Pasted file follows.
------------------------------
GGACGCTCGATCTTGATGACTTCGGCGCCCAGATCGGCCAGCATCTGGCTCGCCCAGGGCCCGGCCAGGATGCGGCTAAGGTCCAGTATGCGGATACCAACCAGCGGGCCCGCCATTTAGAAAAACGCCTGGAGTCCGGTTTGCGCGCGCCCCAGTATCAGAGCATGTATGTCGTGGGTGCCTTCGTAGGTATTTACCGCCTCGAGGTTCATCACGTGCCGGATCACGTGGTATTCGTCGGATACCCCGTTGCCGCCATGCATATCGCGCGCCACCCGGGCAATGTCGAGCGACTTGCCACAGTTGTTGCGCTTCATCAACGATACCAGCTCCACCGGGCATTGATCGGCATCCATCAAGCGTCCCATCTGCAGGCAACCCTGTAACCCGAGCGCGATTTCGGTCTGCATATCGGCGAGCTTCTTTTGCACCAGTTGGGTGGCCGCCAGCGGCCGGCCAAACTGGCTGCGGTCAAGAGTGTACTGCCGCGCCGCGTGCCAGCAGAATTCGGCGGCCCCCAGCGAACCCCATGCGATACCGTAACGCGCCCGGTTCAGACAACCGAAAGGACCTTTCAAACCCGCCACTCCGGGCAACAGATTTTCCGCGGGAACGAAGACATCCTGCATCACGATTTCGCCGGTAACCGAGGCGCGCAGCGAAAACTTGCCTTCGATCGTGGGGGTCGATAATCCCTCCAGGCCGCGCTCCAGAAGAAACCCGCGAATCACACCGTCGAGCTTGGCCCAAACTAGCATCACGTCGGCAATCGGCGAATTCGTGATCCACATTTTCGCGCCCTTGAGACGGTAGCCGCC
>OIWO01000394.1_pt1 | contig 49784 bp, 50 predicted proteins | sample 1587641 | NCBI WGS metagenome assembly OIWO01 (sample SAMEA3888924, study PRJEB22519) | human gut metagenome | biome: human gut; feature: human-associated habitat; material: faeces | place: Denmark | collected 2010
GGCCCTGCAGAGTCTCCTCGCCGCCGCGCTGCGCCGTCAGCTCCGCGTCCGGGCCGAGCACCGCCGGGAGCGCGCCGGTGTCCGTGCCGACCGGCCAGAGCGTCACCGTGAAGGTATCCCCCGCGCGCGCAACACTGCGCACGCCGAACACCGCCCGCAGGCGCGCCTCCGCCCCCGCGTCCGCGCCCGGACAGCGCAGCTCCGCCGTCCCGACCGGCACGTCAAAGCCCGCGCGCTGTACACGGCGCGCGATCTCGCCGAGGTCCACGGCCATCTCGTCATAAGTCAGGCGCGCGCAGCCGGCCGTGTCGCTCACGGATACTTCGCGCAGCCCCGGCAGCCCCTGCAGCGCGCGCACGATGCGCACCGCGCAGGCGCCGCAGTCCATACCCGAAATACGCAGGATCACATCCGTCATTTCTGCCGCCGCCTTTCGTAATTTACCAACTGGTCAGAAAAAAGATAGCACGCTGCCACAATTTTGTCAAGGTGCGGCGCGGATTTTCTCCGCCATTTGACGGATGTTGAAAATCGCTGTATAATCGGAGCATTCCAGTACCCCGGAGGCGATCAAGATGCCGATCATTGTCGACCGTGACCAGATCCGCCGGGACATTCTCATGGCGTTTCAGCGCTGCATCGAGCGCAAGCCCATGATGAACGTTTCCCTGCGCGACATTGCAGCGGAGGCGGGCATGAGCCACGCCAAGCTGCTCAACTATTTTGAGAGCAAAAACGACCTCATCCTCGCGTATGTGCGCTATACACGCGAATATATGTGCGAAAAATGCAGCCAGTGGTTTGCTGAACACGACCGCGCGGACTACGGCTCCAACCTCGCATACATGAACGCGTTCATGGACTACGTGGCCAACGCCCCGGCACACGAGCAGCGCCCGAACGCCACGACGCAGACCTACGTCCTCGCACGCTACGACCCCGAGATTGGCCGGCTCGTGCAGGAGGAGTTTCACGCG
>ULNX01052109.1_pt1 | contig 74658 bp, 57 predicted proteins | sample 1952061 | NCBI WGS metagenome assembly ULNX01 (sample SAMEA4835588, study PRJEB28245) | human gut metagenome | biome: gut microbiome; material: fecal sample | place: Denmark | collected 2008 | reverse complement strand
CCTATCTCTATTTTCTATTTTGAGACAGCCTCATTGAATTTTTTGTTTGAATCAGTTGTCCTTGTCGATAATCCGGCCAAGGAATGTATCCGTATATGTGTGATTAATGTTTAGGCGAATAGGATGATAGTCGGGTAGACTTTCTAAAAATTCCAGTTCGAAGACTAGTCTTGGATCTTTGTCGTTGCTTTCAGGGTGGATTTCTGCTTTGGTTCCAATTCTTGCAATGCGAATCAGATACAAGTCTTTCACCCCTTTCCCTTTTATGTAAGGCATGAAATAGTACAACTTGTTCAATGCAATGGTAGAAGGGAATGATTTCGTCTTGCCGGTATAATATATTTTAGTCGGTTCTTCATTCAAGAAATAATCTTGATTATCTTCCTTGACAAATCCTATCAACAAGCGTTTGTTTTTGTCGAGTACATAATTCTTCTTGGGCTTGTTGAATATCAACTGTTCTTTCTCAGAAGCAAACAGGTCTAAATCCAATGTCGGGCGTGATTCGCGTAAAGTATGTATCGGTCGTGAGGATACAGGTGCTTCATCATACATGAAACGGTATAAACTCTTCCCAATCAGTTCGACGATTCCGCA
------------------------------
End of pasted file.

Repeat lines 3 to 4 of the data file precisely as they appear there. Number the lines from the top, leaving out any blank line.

GGCCCTGCAGAGTCTCCTCGCCGCCGCGCTGCGCCGTCAGCTCCGCGTCCGGGCCGAGCACCGCCGGGAGCGCGCCGGTGTCCGTGCCGACCGGCCAGAGCGTCACCGTGAAGGTATCCCCCGCGCGCGCAACACTGCGCACGCCGAACACCGCCCGCAGGCGCGCCTCCGCCCCCGCGTCCGCGCCCGGACAGCGCAGCTCCGCCGTCCCGACCGGCACGTCAAAGCCCGCGCGCTGTACACGGCGCGCGATCTCGCCGAGGTCCACGGCCATCTCGTCATAAGTCAGGCGCGCGCAGCCGGCCGTGTCGCTCACGGATACTTCGCGCAGCCCCGGCAGCCCCTGCAGCGCGCGCACGATGCGCACCGCGCAGGCGCCGCAGTCCATACCCGAAATACGCAGGATCACATCCGTCATTTCTGCCGCCGCCTTTCGTAATTTACCAACTGGTCAGAAAAAAGATAGCACGCTGCCACAATTTTGTCAAGGTGCGGCGCGGATTTTCTCCGCCATTTGACGGATGTTGAAAATCGCTGTATAATCGGAGCATTCCAGTACCCCGGAGGCGATCAAGATGCCGATCATTGTCGACCGTGACCAGATCCGCCGGGACATTCTCATGGCGTTTCAGCGCTGCATCGAGCGCAAGCCCATGATGAACGTTTCCCTGCGCGACATTGCAGCGGAGGCGGGCATGAGCCACGCCAAGCTGCTCAACTATTTTGAGAGCAAAAACGACCTCATCCTCGCGTATGTGCGCTATACACGCGAATATATGTGCGAAAAATGCAGCCAGTGGTTTGCTGAACACGACCGCGCGGACTACGGCTCCAACCTCGCATACATGAACGCGTTCATGGACTACGTGGCCAACGCCCCGGCACACGAGCAGCGCCCGAACGCCACGACGCAGACCTACGTCCTCGCACGCTACGACCCCGAGATTGGCCGGCTCGTGCAGGAGGAGTTTCACGCG
>ULNX01052109.1_pt1 | contig 74658 bp, 57 predicted proteins | sample 1952061 | NCBI WGS metagenome assembly ULNX01 (sample SAMEA4835588, study PRJEB28245) | human gut metagenome | biome: gut microbiome; material: fecal sample | place: Denmark | collected 2008 | reverse complement strand